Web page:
Angle eyes ‘domestic enemies’

ANGLE EYES ‘DOMESTIC ENEMIES’…. A couple of years ago, the national scene began to appreciate just how unhinged Rep. Michele Bachmann (R-Minn.) really is during an appearance on MSNBC’s “Hardball.” The right-wing lawmaker said there should be an investigation to determine which members of Congress are “pro-America or anti-America” — offering one of the more blatant examples of modern-day McCarthyism.

Sharron Angle (R), the extremist Senate candidate in Nevada, is apparently thinking along the same lines.

Yesterday, Greg Sargent reported on a radio interview Angle did on the day she launched her campaign last year. During the appearance, Angle “clearly and unequivocally agreed with an interviewer who asserted flatly that there are ‘domestic enemies’ and ‘homegrown enemies’ in the ‘walls of the Senate and the Congress.'”

That’s obviously pretty crazy stuff. As Jed Lewison noted, “[D]oesn’t this put her comments about ‘Second Amendment remedies’ in an even more sinister light?

Not surprisingly, Senate Majority Leader Harry Reid (D-Nev.), already pushing the line that Angle is far “too extreme” for the American mainstream, is connecting these revelations to the larger observation.

“Sharron Angle’s rhetoric is irresponsible and over the top. Let me be very clear. While I may have some differences of opinion with my Republican colleagues in the Senate, I have never questioned their patriotism. For Sharron Angle to agree that any of them — Republican or Democrat — is an enemy of the state is not only an insult to every United States Senator, it’s a disgrace to our country. If she is going to use such rhetoric, she has an obligation to name names and explain to the American people exactly who she thinks is a domestic enemy.”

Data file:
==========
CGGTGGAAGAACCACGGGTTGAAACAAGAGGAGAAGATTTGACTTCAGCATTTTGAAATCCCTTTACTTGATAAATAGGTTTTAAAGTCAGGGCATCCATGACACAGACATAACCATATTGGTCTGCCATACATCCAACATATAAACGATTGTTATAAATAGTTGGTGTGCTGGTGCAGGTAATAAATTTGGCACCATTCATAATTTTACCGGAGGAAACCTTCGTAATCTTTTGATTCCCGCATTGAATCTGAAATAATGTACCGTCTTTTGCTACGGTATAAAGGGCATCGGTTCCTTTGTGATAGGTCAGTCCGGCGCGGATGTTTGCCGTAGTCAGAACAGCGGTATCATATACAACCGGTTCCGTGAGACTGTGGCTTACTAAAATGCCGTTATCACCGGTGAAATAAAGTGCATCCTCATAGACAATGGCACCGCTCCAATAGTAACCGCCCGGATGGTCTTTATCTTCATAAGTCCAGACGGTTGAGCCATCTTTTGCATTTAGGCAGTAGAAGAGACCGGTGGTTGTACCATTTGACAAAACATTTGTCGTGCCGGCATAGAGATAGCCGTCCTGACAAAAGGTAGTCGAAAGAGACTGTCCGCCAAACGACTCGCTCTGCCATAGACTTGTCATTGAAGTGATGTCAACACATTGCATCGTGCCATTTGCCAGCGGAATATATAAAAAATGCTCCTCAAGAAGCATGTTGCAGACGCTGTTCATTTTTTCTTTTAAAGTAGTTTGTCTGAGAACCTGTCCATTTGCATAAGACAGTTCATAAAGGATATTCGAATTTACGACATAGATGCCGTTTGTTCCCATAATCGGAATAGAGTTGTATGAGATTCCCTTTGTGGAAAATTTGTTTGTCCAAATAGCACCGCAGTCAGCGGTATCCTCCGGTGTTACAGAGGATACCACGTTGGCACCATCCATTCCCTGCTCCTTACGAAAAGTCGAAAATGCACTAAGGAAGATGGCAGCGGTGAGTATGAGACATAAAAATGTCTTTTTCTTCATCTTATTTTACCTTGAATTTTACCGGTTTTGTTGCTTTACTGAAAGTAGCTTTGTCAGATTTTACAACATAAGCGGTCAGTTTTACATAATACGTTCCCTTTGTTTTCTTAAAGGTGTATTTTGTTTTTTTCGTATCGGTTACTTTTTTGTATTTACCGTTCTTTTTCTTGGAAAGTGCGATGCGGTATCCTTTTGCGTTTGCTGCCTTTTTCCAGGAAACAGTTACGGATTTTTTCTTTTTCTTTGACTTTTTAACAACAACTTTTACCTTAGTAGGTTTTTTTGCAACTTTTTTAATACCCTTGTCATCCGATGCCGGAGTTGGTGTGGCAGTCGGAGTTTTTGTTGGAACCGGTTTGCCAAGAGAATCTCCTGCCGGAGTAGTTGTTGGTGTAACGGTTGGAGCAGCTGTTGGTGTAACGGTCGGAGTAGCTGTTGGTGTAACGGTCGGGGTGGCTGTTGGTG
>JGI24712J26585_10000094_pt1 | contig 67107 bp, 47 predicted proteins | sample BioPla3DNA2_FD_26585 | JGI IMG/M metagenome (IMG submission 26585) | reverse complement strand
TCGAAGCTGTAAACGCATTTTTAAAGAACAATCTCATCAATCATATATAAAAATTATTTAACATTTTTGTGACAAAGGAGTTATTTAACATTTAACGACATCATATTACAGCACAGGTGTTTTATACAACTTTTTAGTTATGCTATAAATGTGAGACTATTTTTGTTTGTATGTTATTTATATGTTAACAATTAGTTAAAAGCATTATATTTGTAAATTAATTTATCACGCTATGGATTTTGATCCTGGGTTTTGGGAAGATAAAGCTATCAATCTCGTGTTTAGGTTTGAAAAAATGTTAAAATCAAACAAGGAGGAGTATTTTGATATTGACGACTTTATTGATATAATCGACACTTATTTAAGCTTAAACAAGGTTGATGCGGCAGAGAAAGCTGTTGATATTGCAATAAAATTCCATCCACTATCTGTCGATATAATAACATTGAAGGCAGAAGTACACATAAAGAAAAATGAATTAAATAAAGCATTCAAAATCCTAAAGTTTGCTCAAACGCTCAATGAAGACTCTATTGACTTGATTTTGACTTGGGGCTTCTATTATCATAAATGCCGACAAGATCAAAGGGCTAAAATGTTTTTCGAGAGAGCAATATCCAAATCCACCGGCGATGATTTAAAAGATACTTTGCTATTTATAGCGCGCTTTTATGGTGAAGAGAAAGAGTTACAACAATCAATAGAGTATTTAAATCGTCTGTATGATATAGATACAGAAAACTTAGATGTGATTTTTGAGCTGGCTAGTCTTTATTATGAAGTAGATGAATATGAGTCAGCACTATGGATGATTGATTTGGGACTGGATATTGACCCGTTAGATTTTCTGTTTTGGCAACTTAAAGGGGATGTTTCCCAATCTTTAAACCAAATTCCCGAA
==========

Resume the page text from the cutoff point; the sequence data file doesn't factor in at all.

That sounds about right. If Angle really is convinced Congress has “homegrown enemies” shaping federal policy, she should elaborate a bit on who these dastardly politicians are. In fairness, the exact words were the radio host’s, not the candidate’s, but Angle clearly endorsed the sentiment and said she agreed with the charge. Given her other public comments, Angle wasn’t just popping off to win some primary votes — she believes this stuff.

But there’s also the larger question of when, exactly, Republican leaders might be willing to put some distance between the GOP and its more ridiculous candidates. E.J. Dionne Jr. noted the other day, “What the current right has [to] offer is far worse than anything Bush put forward, which means that this election isn’t even about whether we’ll go back into the ditch. It’s about whether a movement that’s gone over a cliff will be rewarded for doing so. A victory for this style of conservatism will be a defeat for the kind of conservatism the country needs. And that’s a worthy matter to put to the voters.”